An article from the New York Times has outlined the potential ramifications of terrorist attacks like the one in Paris last year on hotel operators across Europe. Rising fears of repeated attacks have caused a sense of unrest which has led to a decrease in the number of holidaymakers heading to Europe.
In the wake of recent terrorist attacks that have taken place throughout cities across Europe, business owners and operators within the hospitality industry witnessed firsthand the effects of falling tourism figures and lower occupancy. This has left many hotels wondering the same thing: whether or not tourists will still travel.
A number of reports from hotel chains across popular regions of Europe have already illustrated a slump in booking figures following major terrorist attacks. Most notably, the Sodetour Group, a chain of hotels in the popular area near Mont-Saint-Michael, experienced losses of 70% in the months following the Paris terrorist attack in November 2015. This paints a daunting picture for other hotel operators in major cities throughout Europe as they struggle to maintain high sales figures in an increasingly competitive market.
Following the devastating attack, hundreds of holidaymakers cancelled their reservations at a number of the Sodetour Group hotels, despite the fact that they are located hundreds of miles away from Paris in Normandy. The loss of customers resulted in a huge slump in sales and the closure of multiple hotels which is a pattern that has since been repeated in other areas across Europe. Many hotels remained in the recovery stage for months and have become increasingly hesitant about trying to expand or invest amongst fears of future attacks.
While central European governments have begun investing billions into security measures to counteract terrorist activities, the fear amongst holidaymakers has caused stagnation in the EU hospitality industry the New York Times report found. As the attacks in popular cities seem to become more frequent, hoteliers must adopt measures to minimise spending and cut costs, leading to a number of redundancies in cities all over France and wider Europe.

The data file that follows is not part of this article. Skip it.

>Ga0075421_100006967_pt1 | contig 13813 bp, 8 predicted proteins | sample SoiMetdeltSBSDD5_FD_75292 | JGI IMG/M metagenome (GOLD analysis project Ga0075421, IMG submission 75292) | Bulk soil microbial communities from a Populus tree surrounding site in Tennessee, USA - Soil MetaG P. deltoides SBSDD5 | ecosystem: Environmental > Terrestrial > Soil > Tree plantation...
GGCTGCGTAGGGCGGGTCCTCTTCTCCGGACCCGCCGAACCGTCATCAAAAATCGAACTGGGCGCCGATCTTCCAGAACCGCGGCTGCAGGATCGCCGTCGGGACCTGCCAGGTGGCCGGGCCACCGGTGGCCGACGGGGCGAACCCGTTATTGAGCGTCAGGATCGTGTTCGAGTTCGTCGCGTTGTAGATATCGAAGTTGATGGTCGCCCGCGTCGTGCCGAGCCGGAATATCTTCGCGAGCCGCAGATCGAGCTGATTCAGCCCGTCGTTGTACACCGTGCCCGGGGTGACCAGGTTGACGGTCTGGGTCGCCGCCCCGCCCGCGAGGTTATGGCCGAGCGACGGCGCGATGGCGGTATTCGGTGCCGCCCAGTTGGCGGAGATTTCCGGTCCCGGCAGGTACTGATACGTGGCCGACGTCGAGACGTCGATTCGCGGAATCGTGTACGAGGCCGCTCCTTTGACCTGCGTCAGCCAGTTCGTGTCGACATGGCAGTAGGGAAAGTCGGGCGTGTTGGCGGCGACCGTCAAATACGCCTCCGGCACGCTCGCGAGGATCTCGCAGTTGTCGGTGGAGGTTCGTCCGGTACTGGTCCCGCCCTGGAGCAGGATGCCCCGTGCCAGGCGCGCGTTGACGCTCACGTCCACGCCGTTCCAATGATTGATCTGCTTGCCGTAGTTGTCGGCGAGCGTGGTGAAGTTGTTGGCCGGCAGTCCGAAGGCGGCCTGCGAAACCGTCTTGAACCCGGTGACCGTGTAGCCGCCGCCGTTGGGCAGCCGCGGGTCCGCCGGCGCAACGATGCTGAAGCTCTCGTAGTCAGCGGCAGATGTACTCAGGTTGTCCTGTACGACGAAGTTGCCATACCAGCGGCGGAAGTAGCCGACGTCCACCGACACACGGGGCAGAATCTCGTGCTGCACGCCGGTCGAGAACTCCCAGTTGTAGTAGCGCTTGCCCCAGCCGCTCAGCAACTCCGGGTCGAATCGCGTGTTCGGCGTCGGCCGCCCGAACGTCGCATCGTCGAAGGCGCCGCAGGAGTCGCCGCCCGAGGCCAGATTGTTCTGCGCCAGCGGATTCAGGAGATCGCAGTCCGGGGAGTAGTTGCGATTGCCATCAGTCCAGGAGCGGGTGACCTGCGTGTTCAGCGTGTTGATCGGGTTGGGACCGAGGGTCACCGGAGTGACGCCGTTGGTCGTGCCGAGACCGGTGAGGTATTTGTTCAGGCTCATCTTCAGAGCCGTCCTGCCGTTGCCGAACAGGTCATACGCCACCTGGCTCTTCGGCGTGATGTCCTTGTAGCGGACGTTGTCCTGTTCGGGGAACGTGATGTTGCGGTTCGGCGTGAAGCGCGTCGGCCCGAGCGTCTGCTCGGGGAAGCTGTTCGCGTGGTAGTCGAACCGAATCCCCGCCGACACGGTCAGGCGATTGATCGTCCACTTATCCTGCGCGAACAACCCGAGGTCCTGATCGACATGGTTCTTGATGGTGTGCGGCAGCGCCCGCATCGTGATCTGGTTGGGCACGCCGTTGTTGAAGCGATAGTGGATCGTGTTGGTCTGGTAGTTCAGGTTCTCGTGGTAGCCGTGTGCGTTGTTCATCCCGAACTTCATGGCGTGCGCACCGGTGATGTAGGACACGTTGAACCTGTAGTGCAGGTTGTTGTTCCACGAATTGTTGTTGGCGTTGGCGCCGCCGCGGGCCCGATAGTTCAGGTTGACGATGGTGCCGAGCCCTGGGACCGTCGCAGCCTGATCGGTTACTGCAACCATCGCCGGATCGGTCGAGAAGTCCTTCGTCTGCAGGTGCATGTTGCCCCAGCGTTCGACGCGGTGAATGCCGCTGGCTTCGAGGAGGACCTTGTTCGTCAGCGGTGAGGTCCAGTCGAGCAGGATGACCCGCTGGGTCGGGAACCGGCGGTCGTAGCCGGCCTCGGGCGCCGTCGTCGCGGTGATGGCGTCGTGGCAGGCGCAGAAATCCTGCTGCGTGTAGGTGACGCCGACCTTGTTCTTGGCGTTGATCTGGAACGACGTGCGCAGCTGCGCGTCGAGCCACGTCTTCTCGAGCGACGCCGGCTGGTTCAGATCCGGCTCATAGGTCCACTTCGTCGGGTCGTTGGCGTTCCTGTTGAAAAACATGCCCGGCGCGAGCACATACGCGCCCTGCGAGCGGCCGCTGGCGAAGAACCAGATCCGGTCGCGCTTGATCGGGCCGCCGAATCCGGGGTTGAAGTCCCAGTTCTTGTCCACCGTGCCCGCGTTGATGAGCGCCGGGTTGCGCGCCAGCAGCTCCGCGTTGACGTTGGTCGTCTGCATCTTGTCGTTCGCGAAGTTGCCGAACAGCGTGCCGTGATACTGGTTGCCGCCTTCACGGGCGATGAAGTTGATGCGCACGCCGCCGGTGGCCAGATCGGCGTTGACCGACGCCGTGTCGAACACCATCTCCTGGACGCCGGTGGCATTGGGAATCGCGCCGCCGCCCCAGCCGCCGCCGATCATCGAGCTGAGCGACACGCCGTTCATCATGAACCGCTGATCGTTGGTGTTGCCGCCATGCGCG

Data from leading hotel chains in areas including Brussels and France showed that the number of bookings fell consistently after every major terrorist attack. The global travel website, Expedia.com reported that nightly bookings in France fell below 10% following the Paris attacks and the number of bookings in Brussels fell into negative figures after the bombings in March 2016.
The slump in tourism throughout Europe doesn’t look promising for the economic stability of the region. The tourism industry makes up 10% of the EU’s economic income which means that the hotel market could see large financial losses in the years to come. The uncertainty of potential terrorist attacks makes it even more difficult for hotel operators in the area to make financial forecasts or expansion plans. Although the market continues to fluctuate, it seems that the threat of further terrorist attacks has and will continue to affect the success of hotels in Europe. In this environment, investment in other areas such as digital marketing, responsive sites and booking engines is critical.
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